Earlier Thursday, a crowd of about 200 protesters briefly blocked traffic at Skinker Boulevard and Clayton Road on the western edge of the city.

Some of the protesters also briefly went into the Cheshire inn that is in the southwest corner of the intersection.

Police officers formed a line to prevent the group from entering Highway 40 (Interstate 64) and ordered the crowd that had begun gathering at 3 p.m. to disperse. After about 30 minutes, the protesters moved off the street and into nearby Forest Park.

Cheyenne Green enters the lobby of The Cheshire Hotel in Richmond Heights as protesters arrive on Thursday, Sept. 21, 2017. Green and about 40 demonstrators came to the hotel after claiming that downtown hotel guests had been told to go to the Cheshire after last weekend's march. Photo by Robert Cohen, rcohen@post-dispatch.com. Robert Cohen

Cheyenne Green enters the lobby of The Cheshire Hotel in Richmond Heights as protesters arrive on Thursday, Sept. 21, 2017. Green and about 40 demonstrators came to the hotel after claiming that downtown hotel guests had been told to go to the Cheshire after last weekend’s march. Photo by Robert Cohen, rcohen@post-dispatch.com. Robert Cohen

The protesters chanted “No justice, no profits” and many of them held signs referencing the Black Lives Matter movement. Police said protesters cleared the intersection, and while a bottle containing a red substance was thrown at officers, no one was injured and no one was arrested.

The protest marks a seventh day of demonstrations and other events in response to a judge’s decision finding a former St. Louis police officer Jason Stockley, who is white, not guilty of first degree murder in the shooting of drug suspect Anthony Lamar Smith, who was black, after a car chase in 2011. That decision was issued Friday.

The Rev. Darryl Gray, chairman of the Social Justice Committee of the Missionary Baptist State Convention, was among the protesters.

“The people made it clear from Day One after the verdict that there will be civil disruption, disobedience and disturbance that will disrupt the financial economy and the peace,” he said.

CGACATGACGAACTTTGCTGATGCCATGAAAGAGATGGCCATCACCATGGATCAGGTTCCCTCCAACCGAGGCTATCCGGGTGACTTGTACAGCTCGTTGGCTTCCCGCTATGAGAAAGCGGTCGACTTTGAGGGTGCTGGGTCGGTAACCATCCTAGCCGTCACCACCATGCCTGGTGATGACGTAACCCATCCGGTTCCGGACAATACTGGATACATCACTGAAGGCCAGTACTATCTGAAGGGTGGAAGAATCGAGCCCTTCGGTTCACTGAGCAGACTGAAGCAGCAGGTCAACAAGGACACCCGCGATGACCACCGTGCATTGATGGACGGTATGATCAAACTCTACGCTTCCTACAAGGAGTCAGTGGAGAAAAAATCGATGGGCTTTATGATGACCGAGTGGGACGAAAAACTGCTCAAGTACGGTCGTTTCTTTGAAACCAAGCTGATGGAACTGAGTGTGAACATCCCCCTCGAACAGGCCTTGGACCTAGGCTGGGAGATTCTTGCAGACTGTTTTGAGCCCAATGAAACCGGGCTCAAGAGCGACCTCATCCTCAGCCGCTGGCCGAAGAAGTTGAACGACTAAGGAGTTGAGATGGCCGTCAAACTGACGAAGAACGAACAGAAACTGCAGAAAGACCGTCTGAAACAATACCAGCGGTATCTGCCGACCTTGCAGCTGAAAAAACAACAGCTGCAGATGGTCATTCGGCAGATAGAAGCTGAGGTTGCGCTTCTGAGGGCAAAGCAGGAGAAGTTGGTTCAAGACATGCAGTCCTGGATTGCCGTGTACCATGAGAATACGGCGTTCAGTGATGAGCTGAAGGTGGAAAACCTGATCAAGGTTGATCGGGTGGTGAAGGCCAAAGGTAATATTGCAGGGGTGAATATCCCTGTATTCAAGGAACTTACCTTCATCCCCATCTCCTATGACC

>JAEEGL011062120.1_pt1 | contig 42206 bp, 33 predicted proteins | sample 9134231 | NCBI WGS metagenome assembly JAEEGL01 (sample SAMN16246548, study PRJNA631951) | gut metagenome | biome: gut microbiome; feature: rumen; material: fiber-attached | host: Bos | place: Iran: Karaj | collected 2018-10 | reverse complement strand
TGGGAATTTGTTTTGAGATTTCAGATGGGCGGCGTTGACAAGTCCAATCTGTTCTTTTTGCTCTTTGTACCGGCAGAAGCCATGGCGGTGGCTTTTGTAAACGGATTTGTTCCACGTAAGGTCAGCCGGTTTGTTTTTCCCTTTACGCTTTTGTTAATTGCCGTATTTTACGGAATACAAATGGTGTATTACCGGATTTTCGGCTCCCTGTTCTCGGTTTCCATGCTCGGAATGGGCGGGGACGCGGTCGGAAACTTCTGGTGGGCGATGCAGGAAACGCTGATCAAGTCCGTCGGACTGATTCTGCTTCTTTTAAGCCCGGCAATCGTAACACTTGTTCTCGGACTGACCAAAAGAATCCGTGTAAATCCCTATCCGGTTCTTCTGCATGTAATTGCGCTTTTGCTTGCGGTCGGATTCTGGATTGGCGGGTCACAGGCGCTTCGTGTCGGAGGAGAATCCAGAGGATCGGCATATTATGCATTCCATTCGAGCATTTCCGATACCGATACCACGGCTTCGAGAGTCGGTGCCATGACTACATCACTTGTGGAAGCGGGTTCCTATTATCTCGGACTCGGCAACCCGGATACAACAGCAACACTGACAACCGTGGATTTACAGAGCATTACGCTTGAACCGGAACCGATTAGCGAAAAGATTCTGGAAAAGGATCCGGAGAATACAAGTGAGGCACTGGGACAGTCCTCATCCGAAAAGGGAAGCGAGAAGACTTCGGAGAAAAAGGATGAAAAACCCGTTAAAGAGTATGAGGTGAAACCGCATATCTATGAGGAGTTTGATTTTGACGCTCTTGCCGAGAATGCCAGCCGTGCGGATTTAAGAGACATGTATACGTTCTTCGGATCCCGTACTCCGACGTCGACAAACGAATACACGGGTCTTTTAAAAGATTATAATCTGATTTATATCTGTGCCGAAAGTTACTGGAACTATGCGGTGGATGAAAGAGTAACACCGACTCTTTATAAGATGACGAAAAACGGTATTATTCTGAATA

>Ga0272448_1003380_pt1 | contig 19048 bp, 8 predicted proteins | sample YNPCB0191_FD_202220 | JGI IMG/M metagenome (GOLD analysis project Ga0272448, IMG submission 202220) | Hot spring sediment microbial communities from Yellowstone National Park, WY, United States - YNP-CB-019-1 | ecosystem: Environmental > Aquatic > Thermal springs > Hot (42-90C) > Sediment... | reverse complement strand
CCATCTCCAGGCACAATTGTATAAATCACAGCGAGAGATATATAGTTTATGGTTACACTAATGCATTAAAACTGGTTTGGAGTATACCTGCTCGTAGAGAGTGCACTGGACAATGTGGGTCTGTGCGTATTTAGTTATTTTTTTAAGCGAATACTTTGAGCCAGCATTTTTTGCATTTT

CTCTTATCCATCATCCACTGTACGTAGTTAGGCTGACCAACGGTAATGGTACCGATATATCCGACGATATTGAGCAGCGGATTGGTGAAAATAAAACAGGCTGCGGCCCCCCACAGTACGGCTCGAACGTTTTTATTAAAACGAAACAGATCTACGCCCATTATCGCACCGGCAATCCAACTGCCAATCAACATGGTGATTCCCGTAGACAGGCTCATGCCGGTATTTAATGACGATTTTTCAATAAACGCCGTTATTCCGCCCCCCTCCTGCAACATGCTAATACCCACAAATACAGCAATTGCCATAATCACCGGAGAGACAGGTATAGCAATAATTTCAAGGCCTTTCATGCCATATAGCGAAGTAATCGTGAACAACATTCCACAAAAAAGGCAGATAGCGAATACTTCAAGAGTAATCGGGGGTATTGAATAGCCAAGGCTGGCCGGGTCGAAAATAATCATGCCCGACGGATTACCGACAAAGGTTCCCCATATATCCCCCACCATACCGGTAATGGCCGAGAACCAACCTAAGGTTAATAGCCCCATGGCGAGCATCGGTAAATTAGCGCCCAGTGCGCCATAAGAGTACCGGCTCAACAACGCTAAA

He says clergy are supportive of the protest.

“We will continue to do this until the protest leadership see changes in the St. Louis Police Department,” Gray said.

 

  • DHFabian

    Candy Void states, “She said she doesn’t think most white Americans see that other races are treated differently.” Every race is treated differently (consider the general treatment of American Indians, America’s poorest racial group). She could gain a broader perspective of overall conditions by finding a way to learn about the US poor, most of whom are white. This will be difficult unless she steps outside of her own bubble to spend some time with them. Few see that poor white people are treated differently, regarded as something less than human, often denied fundamental legal and human rights, very effectively locked into poverty.

    I can assure her that the “racist white trash” stereotype is as false as any other racial stereotype. Unfortunately, this is far from being an “era of enlightenment,” and the idea of reconsidering the popular stereotypes more often results in an angry backlash. What the better-off learned from the 1960s is that their advantages depend on keeping the poor split apart by race, pitted against each other. This is why much work goes into increasing racial animosities.